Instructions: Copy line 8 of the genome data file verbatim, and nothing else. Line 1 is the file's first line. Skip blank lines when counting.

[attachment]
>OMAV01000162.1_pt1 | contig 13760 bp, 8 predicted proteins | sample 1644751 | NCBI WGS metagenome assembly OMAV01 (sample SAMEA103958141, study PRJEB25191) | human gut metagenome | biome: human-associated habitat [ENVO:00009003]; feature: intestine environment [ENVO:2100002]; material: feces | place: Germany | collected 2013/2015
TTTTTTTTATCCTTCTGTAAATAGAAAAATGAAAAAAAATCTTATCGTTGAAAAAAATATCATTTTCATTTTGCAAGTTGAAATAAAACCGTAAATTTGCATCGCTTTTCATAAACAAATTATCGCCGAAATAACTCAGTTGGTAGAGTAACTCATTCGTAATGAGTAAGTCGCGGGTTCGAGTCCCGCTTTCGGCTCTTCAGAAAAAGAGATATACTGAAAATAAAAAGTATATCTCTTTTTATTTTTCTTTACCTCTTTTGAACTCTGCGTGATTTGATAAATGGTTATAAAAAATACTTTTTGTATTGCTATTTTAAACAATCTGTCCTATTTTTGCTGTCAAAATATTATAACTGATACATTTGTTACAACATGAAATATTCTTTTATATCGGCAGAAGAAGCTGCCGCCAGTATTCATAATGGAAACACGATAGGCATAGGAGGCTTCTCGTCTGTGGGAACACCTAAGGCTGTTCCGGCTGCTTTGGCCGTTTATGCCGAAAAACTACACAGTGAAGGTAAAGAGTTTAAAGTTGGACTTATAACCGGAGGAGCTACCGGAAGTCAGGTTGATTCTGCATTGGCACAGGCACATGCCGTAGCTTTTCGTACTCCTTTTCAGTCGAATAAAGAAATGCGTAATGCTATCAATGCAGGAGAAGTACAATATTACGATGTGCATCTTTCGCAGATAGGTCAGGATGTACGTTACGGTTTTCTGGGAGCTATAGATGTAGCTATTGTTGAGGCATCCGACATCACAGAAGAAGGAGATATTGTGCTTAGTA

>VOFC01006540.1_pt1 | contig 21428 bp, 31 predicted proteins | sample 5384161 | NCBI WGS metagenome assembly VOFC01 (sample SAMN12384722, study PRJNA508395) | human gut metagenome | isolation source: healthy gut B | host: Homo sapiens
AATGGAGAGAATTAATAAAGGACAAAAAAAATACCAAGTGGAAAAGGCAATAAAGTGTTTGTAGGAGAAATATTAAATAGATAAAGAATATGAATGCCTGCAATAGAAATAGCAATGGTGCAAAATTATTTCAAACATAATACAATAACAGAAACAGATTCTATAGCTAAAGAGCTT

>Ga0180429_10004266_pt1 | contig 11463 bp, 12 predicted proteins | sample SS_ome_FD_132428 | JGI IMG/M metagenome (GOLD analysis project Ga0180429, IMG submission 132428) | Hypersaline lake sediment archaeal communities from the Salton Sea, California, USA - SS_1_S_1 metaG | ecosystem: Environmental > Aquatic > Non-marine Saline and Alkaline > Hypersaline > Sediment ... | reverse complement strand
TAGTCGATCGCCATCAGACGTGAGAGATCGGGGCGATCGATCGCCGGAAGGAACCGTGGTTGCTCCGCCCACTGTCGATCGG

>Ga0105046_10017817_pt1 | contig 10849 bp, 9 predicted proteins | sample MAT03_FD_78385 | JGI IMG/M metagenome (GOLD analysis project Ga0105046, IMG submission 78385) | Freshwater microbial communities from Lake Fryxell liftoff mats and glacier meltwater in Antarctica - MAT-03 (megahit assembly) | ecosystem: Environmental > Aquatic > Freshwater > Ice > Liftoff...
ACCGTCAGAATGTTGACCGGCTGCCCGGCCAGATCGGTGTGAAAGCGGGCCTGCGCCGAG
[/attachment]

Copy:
ACCGTCAGAATGTTGACCGGCTGCCCGGCCAGATCGGTGTGAAAGCGGGCCTGCGCCGAG